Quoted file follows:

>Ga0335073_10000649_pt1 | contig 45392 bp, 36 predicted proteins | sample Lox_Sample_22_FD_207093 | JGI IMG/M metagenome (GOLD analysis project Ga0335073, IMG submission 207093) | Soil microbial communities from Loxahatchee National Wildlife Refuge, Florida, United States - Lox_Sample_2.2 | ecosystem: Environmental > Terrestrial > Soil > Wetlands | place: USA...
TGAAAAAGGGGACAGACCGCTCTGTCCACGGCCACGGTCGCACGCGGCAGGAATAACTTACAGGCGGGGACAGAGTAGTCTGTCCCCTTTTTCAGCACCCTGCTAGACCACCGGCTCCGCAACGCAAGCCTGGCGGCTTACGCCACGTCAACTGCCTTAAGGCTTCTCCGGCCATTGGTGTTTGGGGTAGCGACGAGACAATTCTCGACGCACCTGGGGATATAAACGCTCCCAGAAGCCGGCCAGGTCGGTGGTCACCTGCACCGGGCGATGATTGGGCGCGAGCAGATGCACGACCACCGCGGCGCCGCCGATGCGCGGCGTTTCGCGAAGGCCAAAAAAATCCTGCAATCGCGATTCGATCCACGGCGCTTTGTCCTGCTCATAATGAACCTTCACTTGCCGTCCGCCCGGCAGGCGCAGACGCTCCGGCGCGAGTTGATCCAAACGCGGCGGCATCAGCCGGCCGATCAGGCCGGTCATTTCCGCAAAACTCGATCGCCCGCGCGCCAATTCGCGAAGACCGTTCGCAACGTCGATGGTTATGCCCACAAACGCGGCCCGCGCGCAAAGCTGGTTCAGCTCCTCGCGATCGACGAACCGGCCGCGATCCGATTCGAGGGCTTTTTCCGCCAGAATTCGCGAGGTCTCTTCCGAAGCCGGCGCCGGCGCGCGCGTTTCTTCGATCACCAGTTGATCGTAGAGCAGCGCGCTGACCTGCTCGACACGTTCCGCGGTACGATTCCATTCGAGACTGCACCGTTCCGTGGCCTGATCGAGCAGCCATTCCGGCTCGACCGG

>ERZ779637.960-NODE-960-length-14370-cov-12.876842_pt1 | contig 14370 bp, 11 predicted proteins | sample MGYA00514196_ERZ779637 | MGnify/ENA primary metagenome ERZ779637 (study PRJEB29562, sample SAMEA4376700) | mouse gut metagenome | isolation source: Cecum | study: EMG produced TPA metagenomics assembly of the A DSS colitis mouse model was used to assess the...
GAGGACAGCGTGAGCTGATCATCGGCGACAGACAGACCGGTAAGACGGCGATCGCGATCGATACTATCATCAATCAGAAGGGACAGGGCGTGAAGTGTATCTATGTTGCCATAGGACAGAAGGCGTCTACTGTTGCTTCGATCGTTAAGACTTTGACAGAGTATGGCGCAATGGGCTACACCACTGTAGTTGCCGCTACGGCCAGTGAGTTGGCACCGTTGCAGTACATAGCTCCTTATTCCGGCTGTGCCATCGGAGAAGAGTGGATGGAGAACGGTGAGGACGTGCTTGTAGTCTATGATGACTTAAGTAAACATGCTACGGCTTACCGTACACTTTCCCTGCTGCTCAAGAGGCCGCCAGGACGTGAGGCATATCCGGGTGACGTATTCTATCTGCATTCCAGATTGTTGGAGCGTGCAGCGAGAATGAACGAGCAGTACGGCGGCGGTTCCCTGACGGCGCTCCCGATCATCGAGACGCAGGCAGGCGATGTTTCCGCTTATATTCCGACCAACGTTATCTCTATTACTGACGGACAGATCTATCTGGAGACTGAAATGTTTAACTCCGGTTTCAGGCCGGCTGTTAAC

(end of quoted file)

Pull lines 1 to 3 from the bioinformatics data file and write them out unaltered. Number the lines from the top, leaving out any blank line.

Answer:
>Ga0335073_10000649_pt1 | contig 45392 bp, 36 predicted proteins | sample Lox_Sample_22_FD_207093 | JGI IMG/M metagenome (GOLD analysis project Ga0335073, IMG submission 207093) | Soil microbial communities from Loxahatchee National Wildlife Refuge, Florida, United States - Lox_Sample_2.2 | ecosystem: Environmental > Terrestrial > Soil > Wetlands | place: USA...
TGAAAAAGGGGACAGACCGCTCTGTCCACGGCCACGGTCGCACGCGGCAGGAATAACTTACAGGCGGGGACAGAGTAGTCTGTCCCCTTTTTCAGCACCCTGCTAGACCACCGGCTCCGCAACGCAAGCCTGGCGGCTTACGCCACGTCAACTGCCTTAAGGCTTCTCCGGCCATTGGTGTTTGGGGTAGCGACGAGACAATTCTCGACGCACCTGGGGATATAAACGCTCCCAGAAGCCGGCCAGGTCGGTGGTCACCTGCACCGGGCGATGATTGGGCGCGAGCAGATGCACGACCACCGCGGCGCCGCCGATGCGCGGCGTTTCGCGAAGGCCAAAAAAATCCTGCAATCGCGATTCGATCCACGGCGCTTTGTCCTGCTCATAATGAACCTTCACTTGCCGTCCGCCCGGCAGGCGCAGACGCTCCGGCGCGAGTTGATCCAAACGCGGCGGCATCAGCCGGCCGATCAGGCCGGTCATTTCCGCAAAACTCGATCGCCCGCGCGCCAATTCGCGAAGACCGTTCGCAACGTCGATGGTTATGCCCACAAACGCGGCCCGCGCGCAAAGCTGGTTCAGCTCCTCGCGATCGACGAACCGGCCGCGATCCGATTCGAGGGCTTTTTCCGCCAGAATTCGCGAGGTCTCTTCCGAAGCCGGCGCCGGCGCGCGCGTTTCTTCGATCACCAGTTGATCGTAGAGCAGCGCGCTGACCTGCTCGACACGTTCCGCGGTACGATTCCATTCGAGACTGCACCGTTCCGTGGCCTGATCGAGCAGCCATTCCGGCTCGACCGG

>ERZ779637.960-NODE-960-length-14370-cov-12.876842_pt1 | contig 14370 bp, 11 predicted proteins | sample MGYA00514196_ERZ779637 | MGnify/ENA primary metagenome ERZ779637 (study PRJEB29562, sample SAMEA4376700) | mouse gut metagenome | isolation source: Cecum | study: EMG produced TPA metagenomics assembly of the A DSS colitis mouse model was used to assess the...